Fruit Ninja #1, Written by Mark Finn, Art by Marcelo Ferreira (Ape) Fruit Ninja #1

Best known as the author of the World Fantasy Award nominated Robert E. Howard biography, Blood & Thunder, and a member of an early internet publishing coop, Clockwork Storybook, Mark Finn originally garnered attention as a writer of humorous comics, primarily with his unusual creation Punk. Finn successfully returns to these roots as he brings the popular Fruit Ninja game to digital comics. The first installment "Jin Men Ju Tree Part 1" introduces a group of young Fruit Ninja trainees and their sensei Gutsu. Using this as a framing device, the teacher relates the story of the emperor and his quest "to find the fabled and mystic thing that rhymes with orange." Finn relies on puns, the enthusiasm of youth, and physical tomfoolery in this fun tale for children. Ferreira's quasi-manga style art expertly complements the script.

The Manhattan Projects, Volume 2, Written by Jonathan Hickman, Art by Nick Patarra with Ryan Browne (Image) The Manhattan Projects, Volume 2

The second installment of Hickman's extraordinary secret history begins immediately after the climatic conclusion of the previous volume. The physicists of the Manhattan Project meet their Soviet counterparts in a twisted vision of the Cold War. Hickman and artist Patarra seamlessly merge the eschewed visions of Oppenheimer, Einstein, Feyman, Fermi, Von Braun, Gröttrup and Daghlian within the exceedingly cracked reality of the 1950s. Ritual sacrifices, orgies, super science, magick, violence, gods, and betrayal litter the ever increasing surrealist landscapes of the The Manhattan Projects, Volume 2. The Manhattan Projects remains a must read for those that like their science fiction fun, off-kilter, and a hell of a lot different.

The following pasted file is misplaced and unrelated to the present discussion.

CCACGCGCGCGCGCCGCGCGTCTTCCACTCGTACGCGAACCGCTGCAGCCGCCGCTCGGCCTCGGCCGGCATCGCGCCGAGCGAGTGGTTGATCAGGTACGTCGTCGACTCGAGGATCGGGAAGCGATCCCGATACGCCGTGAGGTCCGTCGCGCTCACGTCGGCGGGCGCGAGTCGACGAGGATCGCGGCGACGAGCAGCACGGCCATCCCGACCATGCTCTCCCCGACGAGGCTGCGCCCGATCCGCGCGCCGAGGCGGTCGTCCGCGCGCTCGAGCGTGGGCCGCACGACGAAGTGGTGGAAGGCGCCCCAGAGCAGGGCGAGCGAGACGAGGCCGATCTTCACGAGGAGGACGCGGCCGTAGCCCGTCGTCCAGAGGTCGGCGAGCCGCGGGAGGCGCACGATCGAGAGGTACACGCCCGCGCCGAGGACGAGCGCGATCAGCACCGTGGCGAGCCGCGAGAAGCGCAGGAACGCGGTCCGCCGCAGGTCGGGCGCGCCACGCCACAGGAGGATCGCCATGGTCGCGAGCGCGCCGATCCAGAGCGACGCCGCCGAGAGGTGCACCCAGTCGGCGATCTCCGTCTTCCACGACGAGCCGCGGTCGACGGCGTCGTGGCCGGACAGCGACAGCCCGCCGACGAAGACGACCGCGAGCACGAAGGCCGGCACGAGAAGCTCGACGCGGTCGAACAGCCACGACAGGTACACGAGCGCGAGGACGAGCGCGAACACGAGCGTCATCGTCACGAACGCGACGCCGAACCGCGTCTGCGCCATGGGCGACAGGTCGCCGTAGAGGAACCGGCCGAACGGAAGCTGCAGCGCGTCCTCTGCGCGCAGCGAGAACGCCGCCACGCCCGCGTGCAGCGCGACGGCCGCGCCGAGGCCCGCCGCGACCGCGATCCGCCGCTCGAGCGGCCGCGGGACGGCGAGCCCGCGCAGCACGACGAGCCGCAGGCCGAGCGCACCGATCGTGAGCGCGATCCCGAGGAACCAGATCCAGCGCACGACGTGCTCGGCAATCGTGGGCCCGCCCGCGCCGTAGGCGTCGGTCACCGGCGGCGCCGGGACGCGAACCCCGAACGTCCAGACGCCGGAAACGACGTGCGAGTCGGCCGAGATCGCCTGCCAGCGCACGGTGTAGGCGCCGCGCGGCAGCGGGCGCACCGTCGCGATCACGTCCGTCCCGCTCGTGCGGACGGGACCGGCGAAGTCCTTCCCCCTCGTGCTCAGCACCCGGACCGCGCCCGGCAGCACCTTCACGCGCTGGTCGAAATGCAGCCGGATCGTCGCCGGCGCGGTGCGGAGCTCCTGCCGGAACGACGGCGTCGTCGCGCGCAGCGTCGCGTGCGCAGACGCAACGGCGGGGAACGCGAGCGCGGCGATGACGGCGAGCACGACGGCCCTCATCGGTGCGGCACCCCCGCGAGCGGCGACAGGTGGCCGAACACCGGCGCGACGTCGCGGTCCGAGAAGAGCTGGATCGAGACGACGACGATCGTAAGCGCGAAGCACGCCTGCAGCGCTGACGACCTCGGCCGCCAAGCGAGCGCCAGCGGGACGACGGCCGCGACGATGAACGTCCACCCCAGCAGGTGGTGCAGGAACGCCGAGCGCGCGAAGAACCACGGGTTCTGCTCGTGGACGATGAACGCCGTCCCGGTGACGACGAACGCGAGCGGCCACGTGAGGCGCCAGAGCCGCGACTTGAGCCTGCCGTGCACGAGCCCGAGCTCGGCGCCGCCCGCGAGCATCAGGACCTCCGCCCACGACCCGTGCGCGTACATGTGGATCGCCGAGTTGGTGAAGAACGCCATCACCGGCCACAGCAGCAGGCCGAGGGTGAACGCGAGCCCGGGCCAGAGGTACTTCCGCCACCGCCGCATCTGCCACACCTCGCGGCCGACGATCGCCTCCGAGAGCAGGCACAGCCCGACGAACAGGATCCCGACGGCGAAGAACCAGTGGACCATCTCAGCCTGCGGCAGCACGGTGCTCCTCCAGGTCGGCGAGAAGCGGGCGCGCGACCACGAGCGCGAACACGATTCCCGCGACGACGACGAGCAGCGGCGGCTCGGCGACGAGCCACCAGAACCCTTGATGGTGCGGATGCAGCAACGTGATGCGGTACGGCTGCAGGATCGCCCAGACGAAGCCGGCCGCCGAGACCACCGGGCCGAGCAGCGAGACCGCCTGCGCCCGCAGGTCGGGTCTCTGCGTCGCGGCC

Special thanks to Austin Books and Comics.


Copyright © 2013 Rick Klaw

Professional reviewer, geek maven, and optimistic curmudgeon, Rick Klaw has supplied countless reviews, essays, and fiction for a variety of publications including The Austin Chronicle, The San Antonio Current, The Greenwood Encyclopedia of Science Fiction and Fantasy, Moving Pictures, RevolutionSF, Conversations With Texas Writers, Electric Velocipede, Cross Plains Universe, Steampunk, and The Steampunk Bible. Coming in March 2013 from Tachyon, he is editing The Apes of Wrath, a survey of apes in literature with contributions from Edgar Allan Poe, Edgar Rice Burroughs, Franz Kafka, Gustave Flaubert, Joe R. Lansdale, Pat Murphy, Leigh Kennedy, James P. Blaylock, Clark Ashton Smith, Karen Joy Fowler, Philip José Farmer, Robert E. Howard and others. Klaw can often be found pontificating on Twitter and over at The Geek Curmudgeon.